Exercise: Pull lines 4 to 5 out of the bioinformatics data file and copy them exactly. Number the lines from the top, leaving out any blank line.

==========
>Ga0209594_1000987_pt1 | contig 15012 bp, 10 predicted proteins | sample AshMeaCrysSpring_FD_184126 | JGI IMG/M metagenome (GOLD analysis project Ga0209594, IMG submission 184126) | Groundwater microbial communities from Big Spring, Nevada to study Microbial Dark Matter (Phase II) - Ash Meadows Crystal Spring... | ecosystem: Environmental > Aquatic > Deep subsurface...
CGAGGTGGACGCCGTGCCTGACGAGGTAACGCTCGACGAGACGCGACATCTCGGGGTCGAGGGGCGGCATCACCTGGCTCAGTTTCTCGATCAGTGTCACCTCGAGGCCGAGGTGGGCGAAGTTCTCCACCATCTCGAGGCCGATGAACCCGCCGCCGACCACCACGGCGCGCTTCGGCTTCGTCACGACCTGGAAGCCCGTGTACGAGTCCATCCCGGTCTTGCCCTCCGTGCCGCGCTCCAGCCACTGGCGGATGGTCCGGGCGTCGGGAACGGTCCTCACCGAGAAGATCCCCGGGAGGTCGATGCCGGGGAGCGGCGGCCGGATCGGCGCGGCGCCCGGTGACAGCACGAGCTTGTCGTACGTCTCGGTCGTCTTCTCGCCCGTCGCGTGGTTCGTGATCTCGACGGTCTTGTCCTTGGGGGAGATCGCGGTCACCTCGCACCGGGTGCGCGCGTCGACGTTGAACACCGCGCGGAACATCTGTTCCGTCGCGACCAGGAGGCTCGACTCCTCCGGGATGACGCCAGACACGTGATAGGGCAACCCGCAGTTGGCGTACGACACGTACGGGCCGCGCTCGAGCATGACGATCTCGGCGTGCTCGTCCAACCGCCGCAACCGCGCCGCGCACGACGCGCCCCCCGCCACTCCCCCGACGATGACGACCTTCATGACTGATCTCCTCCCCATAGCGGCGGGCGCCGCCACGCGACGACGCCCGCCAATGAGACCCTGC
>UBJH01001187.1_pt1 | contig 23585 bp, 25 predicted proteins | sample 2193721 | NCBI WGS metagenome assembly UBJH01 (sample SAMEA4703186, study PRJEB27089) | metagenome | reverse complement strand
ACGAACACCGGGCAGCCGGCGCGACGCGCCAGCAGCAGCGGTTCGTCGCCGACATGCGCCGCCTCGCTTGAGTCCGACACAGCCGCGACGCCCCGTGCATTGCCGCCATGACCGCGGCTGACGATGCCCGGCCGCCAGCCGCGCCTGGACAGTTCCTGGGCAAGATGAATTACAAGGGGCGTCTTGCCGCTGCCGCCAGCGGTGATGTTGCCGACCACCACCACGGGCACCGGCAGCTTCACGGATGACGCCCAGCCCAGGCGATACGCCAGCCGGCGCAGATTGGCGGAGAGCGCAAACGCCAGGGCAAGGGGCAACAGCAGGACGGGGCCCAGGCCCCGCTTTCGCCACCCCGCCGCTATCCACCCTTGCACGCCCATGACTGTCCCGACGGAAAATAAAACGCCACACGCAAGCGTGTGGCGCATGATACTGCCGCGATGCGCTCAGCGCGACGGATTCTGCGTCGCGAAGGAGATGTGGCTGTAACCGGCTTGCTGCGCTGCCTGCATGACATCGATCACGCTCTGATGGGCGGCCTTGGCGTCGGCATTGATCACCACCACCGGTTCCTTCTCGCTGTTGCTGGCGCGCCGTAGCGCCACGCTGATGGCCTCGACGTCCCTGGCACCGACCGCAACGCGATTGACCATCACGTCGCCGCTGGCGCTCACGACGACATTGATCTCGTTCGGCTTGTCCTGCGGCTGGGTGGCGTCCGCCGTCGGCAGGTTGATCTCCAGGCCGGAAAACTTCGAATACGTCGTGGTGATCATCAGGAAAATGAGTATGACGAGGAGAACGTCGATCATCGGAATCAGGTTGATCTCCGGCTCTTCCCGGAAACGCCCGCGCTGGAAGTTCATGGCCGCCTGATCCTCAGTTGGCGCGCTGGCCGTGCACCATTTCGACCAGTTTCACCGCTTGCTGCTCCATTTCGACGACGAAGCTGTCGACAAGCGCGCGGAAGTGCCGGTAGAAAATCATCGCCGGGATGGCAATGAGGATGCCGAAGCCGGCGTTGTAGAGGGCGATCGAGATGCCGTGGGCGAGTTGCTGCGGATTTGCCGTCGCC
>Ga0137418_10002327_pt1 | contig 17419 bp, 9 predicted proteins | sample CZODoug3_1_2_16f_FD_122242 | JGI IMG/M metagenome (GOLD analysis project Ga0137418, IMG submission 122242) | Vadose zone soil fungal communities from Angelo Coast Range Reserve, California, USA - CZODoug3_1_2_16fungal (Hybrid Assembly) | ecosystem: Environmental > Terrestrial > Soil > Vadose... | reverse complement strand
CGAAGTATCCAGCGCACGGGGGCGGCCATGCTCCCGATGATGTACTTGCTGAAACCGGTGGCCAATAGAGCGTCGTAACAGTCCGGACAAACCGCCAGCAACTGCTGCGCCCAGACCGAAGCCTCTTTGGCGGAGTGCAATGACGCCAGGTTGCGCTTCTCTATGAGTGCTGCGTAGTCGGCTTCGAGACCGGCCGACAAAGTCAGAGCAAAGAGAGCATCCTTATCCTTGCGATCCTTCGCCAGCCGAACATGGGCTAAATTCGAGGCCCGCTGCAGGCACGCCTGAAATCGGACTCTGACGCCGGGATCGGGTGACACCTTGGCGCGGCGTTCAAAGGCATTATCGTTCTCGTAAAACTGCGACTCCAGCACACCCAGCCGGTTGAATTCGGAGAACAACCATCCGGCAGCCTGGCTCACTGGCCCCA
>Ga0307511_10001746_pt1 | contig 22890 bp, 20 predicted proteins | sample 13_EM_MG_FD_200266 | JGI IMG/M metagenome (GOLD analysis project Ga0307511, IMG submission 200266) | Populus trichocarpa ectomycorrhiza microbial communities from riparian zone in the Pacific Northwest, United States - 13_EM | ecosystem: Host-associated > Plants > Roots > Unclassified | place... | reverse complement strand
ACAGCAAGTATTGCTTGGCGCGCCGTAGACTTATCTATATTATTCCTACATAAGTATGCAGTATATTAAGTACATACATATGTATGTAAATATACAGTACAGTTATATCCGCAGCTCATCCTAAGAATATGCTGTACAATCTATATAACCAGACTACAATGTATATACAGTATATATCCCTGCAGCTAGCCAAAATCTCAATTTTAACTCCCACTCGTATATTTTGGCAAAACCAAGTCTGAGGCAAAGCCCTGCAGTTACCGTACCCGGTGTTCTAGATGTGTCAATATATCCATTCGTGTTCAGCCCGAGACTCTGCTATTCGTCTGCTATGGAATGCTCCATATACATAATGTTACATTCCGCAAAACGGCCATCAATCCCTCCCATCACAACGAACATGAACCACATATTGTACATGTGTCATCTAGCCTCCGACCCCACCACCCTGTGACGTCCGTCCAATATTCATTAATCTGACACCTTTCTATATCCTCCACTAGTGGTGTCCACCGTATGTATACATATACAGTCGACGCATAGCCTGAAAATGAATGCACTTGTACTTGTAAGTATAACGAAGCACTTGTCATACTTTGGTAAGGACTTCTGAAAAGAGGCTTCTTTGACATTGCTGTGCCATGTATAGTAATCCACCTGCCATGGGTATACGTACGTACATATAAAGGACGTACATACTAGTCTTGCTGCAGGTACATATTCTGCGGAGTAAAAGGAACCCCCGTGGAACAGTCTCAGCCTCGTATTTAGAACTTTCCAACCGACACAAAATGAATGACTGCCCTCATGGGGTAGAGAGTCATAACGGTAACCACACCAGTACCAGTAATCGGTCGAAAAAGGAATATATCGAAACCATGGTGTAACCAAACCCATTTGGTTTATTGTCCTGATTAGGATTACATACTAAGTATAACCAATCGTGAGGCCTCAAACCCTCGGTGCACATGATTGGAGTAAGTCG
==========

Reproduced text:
ACGAACACCGGGCAGCCGGCGCGACGCGCCAGCAGCAGCGGTTCGTCGCCGACATGCGCCGCCTCGCTTGAGTCCGACACAGCCGCGACGCCCCGTGCATTGCCGCCATGACCGCGGCTGACGATGCCCGGCCGCCAGCCGCGCCTGGACAGTTCCTGGGCAAGATGAATTACAAGGGGCGTCTTGCCGCTGCCGCCAGCGGTGATGTTGCCGACCACCACCACGGGCACCGGCAGCTTCACGGATGACGCCCAGCCCAGGCGATACGCCAGCCGGCGCAGATTGGCGGAGAGCGCAAACGCCAGGGCAAGGGGCAACAGCAGGACGGGGCCCAGGCCCCGCTTTCGCCACCCCGCCGCTATCCACCCTTGCACGCCCATGACTGTCCCGACGGAAAATAAAACGCCACACGCAAGCGTGTGGCGCATGATACTGCCGCGATGCGCTCAGCGCGACGGATTCTGCGTCGCGAAGGAGATGTGGCTGTAACCGGCTTGCTGCGCTGCCTGCATGACATCGATCACGCTCTGATGGGCGGCCTTGGCGTCGGCATTGATCACCACCACCGGTTCCTTCTCGCTGTTGCTGGCGCGCCGTAGCGCCACGCTGATGGCCTCGACGTCCCTGGCACCGACCGCAACGCGATTGACCATCACGTCGCCGCTGGCGCTCACGACGACATTGATCTCGTTCGGCTTGTCCTGCGGCTGGGTGGCGTCCGCCGTCGGCAGGTTGATCTCCAGGCCGGAAAACTTCGAATACGTCGTGGTGATCATCAGGAAAATGAGTATGACGAGGAGAACGTCGATCATCGGAATCAGGTTGATCTCCGGCTCTTCCCGGAAACGCCCGCGCTGGAAGTTCATGGCCGCCTGATCCTCAGTTGGCGCGCTGGCCGTGCACCATTTCGACCAGTTTCACCGCTTGCTGCTCCATTTCGACGACGAAGCTGTCGACAAGCGCGCGGAAGTGCCGGTAGAAAATCATCGCCGGGATGGCAATGAGGATGCCGAAGCCGGCGTTGTAGAGGGCGATCGAGATGCCGTGGGCGAGTTGCTGCGGATTTGCCGTCGCC
>Ga0137418_10002327_pt1 | contig 17419 bp, 9 predicted proteins | sample CZODoug3_1_2_16f_FD_122242 | JGI IMG/M metagenome (GOLD analysis project Ga0137418, IMG submission 122242) | Vadose zone soil fungal communities from Angelo Coast Range Reserve, California, USA - CZODoug3_1_2_16fungal (Hybrid Assembly) | ecosystem: Environmental > Terrestrial > Soil > Vadose... | reverse complement strand